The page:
Welcome to Imprint Friday and today's featured imprint: Algonquin Books. Stop by each week to be introduced to a must-read title from one of my favorite imprints. I know you'll be adding many of these books to your wish list.
When I learned that Alan Shapiro, a prize-winning poet, wrote his first novel, I knew I had to take a look. Broadway Baby, the story of a woman who can't quite seem to accept the fact that she's not the next Fanny Brice, was released last week. Here's the publisher's summary:
As a little girl growing up in Boston, Miriam Bluestein fantasized about a life lived on stage, specifically in a musical. Get married, have a family—sure, maybe she’d do those things, too, but first and foremost there was her career. As a woman, she is both tormented and consoled by those dreams in her day-to-day existence with her family, including a short-tempered husband, a cranky mother, and three demanding children, one of whom, Ethan, shows real talent for the stage.All ten-year-olds dream of what they want to be when they grow up. In the 1930s, Miriam Bluestein envisioned herself on the stage, singing and dancing to a rapt audience. The closest she ever got, however, was being a backstage mom to a reluctant acting son.
It is through Ethan that Miriam strives to realize her dreams. As she pushes him to make the most of his talent, the rest of her life gradually comes undone, with her husband becoming increasingly frustrated and her other two children—Sam, a mass of quirks and idiosyncrasies, and Julie, hostile and bitter—withdrawing into their own worlds. Still Miriam dreams, praying for that big finale, which, when it comes, is nothing that she ever could have imagined.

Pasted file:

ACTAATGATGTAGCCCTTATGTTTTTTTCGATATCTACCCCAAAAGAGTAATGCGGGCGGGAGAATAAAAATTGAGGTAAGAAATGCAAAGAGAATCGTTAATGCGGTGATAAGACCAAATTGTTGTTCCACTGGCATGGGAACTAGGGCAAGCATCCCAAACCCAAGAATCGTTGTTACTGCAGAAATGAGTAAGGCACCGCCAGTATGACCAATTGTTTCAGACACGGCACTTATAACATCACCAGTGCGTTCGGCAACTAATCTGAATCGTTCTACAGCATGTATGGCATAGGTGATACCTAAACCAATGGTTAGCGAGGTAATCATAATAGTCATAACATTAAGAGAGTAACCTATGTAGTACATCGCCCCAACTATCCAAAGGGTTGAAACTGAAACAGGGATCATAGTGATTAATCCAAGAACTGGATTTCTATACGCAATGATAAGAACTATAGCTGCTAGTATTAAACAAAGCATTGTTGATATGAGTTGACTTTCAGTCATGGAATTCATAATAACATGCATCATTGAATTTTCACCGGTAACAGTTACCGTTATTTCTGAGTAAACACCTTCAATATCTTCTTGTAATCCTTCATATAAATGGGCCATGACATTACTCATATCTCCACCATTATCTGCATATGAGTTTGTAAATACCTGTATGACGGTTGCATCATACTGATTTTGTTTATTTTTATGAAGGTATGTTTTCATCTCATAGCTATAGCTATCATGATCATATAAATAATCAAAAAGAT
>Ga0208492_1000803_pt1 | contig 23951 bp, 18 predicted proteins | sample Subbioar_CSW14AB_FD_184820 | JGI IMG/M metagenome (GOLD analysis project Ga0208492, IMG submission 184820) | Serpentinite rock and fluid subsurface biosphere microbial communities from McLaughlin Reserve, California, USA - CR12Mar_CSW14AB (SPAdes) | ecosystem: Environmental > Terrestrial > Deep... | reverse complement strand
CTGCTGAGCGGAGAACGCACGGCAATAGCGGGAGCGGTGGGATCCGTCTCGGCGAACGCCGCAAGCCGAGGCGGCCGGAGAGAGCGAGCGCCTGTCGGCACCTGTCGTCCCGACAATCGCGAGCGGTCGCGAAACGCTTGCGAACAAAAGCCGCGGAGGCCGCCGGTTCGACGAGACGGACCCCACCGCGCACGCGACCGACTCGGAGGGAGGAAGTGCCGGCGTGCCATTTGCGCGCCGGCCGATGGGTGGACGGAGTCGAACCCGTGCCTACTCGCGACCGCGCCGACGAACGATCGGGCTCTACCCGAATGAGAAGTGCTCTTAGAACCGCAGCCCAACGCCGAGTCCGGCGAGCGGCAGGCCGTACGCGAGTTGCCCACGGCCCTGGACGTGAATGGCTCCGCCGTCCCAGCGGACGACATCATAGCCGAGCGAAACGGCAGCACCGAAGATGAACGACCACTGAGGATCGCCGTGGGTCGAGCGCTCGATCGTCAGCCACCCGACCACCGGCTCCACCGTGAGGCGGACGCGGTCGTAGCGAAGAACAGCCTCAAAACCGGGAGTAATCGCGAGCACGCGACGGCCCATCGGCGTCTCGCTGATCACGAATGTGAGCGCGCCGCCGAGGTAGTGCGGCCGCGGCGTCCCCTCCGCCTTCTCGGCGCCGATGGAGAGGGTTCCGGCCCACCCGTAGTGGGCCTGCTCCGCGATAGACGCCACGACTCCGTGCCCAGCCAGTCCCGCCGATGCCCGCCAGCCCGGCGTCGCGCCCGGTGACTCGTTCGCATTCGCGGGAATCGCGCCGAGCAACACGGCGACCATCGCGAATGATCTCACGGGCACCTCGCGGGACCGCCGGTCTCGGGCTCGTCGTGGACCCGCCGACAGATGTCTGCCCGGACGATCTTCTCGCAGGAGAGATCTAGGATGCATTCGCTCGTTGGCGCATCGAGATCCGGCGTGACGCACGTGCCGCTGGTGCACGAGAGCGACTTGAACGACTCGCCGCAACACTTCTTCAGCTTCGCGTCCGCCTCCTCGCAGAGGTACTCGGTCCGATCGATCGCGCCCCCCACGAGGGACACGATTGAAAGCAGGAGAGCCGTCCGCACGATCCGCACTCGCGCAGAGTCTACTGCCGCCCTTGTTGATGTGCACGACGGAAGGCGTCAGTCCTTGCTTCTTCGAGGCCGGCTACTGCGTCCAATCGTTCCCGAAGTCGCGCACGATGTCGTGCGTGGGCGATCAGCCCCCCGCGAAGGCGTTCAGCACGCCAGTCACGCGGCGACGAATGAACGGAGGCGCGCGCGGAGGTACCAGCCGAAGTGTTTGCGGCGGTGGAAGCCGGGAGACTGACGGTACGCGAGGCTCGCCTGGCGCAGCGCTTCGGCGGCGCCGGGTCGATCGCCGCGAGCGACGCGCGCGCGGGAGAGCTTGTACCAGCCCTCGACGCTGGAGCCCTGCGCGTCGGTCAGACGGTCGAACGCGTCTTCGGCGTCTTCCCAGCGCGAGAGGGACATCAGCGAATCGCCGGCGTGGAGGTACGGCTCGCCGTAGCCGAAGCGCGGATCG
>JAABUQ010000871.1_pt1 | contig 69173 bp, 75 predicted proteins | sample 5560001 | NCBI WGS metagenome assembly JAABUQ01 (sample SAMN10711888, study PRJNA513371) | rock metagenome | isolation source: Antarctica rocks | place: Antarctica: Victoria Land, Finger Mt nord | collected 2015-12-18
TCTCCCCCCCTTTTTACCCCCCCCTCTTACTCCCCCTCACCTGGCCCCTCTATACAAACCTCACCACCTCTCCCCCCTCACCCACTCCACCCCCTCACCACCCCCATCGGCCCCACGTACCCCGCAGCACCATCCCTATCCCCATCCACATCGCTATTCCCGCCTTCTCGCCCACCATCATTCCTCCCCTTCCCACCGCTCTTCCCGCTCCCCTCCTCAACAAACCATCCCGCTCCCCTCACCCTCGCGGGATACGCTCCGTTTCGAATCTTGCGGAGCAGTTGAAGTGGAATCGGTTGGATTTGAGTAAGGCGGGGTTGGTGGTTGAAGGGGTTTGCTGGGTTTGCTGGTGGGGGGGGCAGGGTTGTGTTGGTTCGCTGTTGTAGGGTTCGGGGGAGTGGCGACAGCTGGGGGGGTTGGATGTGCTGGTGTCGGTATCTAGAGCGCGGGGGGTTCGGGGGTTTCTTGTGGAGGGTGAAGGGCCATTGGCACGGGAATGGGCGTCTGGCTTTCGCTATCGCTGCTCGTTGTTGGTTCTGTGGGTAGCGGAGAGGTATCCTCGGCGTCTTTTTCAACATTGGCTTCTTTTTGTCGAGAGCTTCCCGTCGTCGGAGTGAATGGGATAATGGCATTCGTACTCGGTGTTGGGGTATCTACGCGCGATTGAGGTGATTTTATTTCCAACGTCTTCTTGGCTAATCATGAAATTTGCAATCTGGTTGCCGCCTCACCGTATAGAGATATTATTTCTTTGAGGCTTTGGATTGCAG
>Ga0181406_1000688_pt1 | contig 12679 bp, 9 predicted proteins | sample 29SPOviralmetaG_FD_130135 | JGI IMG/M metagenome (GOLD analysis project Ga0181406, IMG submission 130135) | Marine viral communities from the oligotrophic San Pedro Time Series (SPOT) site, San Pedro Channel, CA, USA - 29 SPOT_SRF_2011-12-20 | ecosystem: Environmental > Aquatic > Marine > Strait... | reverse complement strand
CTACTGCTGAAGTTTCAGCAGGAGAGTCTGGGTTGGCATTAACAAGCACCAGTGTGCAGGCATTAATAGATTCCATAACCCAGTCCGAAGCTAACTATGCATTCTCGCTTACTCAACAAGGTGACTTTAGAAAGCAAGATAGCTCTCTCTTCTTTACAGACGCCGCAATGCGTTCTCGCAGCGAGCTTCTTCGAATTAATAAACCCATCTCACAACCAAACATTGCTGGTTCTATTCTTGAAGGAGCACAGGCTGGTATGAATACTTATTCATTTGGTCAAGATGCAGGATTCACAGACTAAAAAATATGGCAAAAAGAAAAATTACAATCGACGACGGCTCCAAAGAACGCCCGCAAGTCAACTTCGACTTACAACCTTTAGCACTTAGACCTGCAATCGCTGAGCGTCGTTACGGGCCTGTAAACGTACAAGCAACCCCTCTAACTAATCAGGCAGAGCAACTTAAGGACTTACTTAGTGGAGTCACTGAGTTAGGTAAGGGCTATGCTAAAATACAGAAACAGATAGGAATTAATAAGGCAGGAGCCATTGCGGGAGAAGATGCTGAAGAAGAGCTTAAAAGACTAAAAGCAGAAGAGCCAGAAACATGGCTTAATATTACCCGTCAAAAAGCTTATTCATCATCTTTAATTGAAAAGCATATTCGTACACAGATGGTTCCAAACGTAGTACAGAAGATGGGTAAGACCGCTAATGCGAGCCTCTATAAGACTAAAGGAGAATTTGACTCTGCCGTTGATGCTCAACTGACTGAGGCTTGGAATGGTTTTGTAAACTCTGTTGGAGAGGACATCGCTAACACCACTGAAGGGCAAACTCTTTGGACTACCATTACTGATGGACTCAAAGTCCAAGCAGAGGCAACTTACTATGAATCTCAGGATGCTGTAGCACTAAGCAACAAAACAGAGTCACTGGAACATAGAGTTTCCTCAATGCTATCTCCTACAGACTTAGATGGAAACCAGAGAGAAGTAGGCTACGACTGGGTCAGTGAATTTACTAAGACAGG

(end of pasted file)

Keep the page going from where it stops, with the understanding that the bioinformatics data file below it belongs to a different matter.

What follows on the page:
Poor Miriam, you can't help but sympathize with her one moment and then want to shake some sense into the next. So often she likes the idea of something (being married to a handsome GI, for example) much better than actually doing it. We've all been there, but Miriam takes it to extremes. Her biggest problem, though, is that she has trouble seeing life as anything but a play. Thus, because the appearance of her actions are all important, she never quite gets it right, no matter what her role: wife, mother, or even friend.
One of Shapiro's many talents is his ability to mix humor and sadness almost in the same breath. And really, isn't that the way life is sometimes? Broadway Baby takes readers through the ups and downs of Miriam's attempts to convince her family to play by her script.
Here are a couple of other opinions (click on the links to read the full reviews):
- D. G. Martin, writing for The Pilot: "When great poets like Shapiro write their novels, they bring their powers of wordsmithery to the page. They work with their words so that they do more than simply describe the action, so that the pleasure of reading a good story is enhanced."
- Pam Kelley at The Reading Life: "Sometimes, my favorite parts of a novel are its bits of nonfiction--delicious, crazy facts the author pulls from real life and weaves into the story. This is the case with Alan Shapiro’s 'Broadway Baby,' a novel studded with comic anecdotes so good it would be hard to make them up."
Algonquin Books is a featured imprint on Beth Fish Reads. For more information about the imprint, please read Executive Editor Chuck Adams's introductory letter, posted here on January 7, 2011.